I figure I didn’t have a real choice. I had no choice on my parents, where I was born or the gender I was assigned. No matter what I thought, those three “facts” were non negotiable. Of course, as I grew, I learned while the “Big Three” were non negotiable, they could be questioned and even changed. 

Like them or not, my parents will always be my parents. Sure, they had their faults but who doesn’t. As far as coming out to them, I tried to come out to my Mom. I was rejected and never tried again. I never tried to come out to my Dad. After all, I was doing my best to live a robust male life, so who cared?

I cared of course. As my gender dysphoria continued and began to take it’s own peculiar shape, I learned to suffer silently. Even though I think I came up with every possible question I could over why my gender issues were so prevalent, at no time did I come up with the idea I was born into the wrong body.

What I did come up with was I had a overwhelming desire to change the body I had. The more I was able to feminize it the better I would feel. I was fortunate in that the body I had was healthy enough to undertake hormone replacement therapy at a later age in my sixties. Thanks to HRT, I was able to learn the body which I was given was fluid enough to provide me a male foundation to play football and survive Army basic training all the way to presenting as a woman in public.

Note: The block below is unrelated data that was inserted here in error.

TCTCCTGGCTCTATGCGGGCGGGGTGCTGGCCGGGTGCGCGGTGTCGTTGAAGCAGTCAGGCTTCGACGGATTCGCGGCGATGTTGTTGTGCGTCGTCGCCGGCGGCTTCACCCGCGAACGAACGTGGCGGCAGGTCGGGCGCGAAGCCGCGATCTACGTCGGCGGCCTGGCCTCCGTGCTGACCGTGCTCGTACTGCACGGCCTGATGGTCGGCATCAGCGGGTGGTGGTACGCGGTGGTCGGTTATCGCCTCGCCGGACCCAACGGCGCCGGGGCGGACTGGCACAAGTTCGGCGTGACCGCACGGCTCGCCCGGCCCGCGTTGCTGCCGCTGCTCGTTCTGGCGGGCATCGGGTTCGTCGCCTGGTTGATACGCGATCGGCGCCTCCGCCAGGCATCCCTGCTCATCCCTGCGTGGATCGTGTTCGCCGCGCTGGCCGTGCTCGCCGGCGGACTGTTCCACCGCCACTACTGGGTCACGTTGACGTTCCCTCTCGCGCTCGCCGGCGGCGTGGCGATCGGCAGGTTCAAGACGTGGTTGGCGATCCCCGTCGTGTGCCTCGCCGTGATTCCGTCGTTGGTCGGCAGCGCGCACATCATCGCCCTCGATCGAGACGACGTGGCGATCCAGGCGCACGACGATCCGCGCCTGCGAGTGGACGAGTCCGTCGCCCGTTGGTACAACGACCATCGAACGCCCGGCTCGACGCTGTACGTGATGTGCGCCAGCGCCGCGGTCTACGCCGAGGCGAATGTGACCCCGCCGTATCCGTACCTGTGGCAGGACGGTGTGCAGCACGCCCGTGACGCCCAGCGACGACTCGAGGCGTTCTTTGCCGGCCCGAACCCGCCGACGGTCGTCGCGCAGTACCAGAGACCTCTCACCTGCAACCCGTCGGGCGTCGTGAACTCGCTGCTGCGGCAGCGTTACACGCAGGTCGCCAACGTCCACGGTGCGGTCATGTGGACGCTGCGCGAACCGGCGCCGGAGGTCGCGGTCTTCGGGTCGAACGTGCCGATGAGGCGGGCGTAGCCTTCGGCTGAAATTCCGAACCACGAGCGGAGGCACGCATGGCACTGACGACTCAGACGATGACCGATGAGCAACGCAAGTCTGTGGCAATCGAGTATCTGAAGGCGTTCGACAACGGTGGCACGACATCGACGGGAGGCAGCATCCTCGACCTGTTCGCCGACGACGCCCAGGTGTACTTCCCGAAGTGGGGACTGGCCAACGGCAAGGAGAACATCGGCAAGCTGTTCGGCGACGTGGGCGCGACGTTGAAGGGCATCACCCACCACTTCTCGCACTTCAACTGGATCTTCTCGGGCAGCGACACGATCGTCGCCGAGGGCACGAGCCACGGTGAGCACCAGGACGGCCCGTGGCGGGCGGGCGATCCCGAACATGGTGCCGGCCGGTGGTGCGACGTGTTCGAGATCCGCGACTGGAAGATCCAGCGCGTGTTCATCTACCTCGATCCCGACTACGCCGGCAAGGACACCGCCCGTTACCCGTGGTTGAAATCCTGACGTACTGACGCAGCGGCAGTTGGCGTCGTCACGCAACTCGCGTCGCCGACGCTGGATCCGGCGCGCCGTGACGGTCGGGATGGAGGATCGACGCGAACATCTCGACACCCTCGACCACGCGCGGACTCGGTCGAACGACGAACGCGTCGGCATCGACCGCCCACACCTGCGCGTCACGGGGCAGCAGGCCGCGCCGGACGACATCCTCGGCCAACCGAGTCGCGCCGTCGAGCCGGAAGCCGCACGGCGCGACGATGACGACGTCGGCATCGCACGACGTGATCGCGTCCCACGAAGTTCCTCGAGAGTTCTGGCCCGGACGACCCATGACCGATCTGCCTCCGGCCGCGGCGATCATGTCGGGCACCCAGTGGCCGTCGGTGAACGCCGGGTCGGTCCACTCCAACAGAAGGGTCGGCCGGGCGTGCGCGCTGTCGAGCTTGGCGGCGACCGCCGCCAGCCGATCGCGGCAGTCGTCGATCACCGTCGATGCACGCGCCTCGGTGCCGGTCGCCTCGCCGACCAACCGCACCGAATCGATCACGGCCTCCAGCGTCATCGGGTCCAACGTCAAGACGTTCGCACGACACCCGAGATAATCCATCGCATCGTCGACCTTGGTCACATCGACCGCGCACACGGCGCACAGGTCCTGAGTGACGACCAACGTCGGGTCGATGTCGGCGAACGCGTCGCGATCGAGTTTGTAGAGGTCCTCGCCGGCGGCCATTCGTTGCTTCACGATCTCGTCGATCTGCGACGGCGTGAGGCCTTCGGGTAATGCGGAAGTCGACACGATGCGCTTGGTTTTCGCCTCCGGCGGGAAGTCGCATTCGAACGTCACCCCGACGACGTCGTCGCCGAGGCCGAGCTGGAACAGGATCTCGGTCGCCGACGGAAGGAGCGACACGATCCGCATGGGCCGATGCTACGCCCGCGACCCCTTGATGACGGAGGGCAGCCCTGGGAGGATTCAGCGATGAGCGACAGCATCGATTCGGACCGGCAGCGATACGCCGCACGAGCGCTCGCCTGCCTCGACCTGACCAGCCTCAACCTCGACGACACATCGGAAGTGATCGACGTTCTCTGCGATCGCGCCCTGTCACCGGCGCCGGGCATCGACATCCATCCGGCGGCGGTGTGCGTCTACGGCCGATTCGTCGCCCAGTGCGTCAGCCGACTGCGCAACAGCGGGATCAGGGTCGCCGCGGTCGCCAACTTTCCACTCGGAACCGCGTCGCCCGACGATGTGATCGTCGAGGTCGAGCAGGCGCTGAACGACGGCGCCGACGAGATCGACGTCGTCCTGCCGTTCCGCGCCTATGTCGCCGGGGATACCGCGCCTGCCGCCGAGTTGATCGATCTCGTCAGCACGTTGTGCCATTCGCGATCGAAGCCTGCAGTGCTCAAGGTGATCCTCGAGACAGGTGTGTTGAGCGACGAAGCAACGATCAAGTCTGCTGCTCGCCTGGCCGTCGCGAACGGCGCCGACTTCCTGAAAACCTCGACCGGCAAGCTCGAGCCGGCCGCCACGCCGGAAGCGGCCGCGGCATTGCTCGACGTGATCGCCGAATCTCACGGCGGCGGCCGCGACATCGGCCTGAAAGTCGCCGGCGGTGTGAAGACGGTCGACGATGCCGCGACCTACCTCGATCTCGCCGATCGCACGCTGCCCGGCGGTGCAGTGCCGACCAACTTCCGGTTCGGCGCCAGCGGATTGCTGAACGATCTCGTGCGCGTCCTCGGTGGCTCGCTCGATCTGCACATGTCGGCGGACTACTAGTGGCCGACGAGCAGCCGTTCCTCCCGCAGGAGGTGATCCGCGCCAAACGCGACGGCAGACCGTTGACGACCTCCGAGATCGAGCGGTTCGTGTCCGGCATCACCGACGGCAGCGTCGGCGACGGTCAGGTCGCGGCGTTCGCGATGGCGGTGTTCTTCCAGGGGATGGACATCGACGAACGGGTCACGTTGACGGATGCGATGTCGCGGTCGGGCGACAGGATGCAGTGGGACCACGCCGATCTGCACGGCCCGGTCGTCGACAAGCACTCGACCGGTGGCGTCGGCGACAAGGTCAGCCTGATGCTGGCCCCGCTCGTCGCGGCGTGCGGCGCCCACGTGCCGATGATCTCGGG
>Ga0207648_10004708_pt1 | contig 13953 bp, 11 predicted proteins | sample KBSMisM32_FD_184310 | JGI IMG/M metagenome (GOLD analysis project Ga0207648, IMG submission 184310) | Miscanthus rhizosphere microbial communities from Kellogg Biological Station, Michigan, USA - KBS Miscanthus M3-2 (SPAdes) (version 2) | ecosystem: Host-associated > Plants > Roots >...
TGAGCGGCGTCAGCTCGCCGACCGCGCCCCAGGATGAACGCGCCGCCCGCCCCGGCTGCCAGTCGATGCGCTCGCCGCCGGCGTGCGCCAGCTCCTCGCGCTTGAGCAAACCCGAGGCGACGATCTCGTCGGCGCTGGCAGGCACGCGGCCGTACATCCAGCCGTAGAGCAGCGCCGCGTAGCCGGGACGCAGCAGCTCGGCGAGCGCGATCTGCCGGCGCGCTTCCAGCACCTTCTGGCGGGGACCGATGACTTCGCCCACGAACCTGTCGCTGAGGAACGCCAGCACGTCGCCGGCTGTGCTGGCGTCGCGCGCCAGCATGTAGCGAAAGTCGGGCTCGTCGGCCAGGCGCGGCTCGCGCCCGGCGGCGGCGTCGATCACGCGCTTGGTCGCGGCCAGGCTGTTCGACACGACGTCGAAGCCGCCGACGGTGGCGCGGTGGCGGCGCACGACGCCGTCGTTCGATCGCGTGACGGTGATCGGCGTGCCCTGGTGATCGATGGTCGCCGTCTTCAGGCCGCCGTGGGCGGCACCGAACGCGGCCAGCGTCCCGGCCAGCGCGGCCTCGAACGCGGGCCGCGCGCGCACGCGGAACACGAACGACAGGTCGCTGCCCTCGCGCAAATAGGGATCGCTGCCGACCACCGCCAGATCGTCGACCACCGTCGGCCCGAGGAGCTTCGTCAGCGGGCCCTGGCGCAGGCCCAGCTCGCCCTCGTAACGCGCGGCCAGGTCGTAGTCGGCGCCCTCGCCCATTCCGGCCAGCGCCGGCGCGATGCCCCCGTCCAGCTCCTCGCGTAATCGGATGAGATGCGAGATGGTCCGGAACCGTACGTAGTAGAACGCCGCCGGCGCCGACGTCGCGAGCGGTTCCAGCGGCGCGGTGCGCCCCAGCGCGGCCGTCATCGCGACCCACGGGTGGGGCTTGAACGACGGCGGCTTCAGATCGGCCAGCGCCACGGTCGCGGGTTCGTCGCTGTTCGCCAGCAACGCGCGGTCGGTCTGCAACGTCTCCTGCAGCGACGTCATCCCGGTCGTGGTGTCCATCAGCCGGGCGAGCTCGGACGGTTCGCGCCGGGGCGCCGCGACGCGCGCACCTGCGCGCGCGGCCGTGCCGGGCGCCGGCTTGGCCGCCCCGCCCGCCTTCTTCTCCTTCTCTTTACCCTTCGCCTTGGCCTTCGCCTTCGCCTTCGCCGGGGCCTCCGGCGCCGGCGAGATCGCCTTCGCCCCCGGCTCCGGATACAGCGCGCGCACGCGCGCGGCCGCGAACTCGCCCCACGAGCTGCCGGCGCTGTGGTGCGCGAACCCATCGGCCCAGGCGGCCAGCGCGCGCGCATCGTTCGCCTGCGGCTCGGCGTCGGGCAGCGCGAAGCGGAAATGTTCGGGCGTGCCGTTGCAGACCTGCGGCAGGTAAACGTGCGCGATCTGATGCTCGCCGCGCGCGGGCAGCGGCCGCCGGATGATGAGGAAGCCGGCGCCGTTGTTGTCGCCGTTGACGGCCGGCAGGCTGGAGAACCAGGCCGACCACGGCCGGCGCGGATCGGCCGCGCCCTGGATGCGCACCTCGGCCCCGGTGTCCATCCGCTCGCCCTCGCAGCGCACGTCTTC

So, I guess I can say, I wasn’t born in the wrong body. I took what I had and adapted. 

A Message from the “Cat Lady”

Recently I wrote a post here in Cyrsti’s Condo concerning the issue of men being afraid of women…trans or cis. And, received this comment from Michelle “The Crazy Cat Lady.”Β 

“OH NO IT’S the crazy lady again…LOL!!!!
You posed a question about trans women holding a position of supervision in any industry. The process would be almost impossible. Not only, would we have to fight against the males who look down at us as trying to steal their positions in life but cis-women that are fighting to climb that proverbial ladder to success.
Let’s get real, men are just scared little boys that want to control the playgrounds. They sit back on their collective butts and let others, mostly women, do the work. Women on the other hand are fighting to keep their foothold on that ladder and can be really mean fighters. I’ve learned first hand, just how catty and underhanded women can be.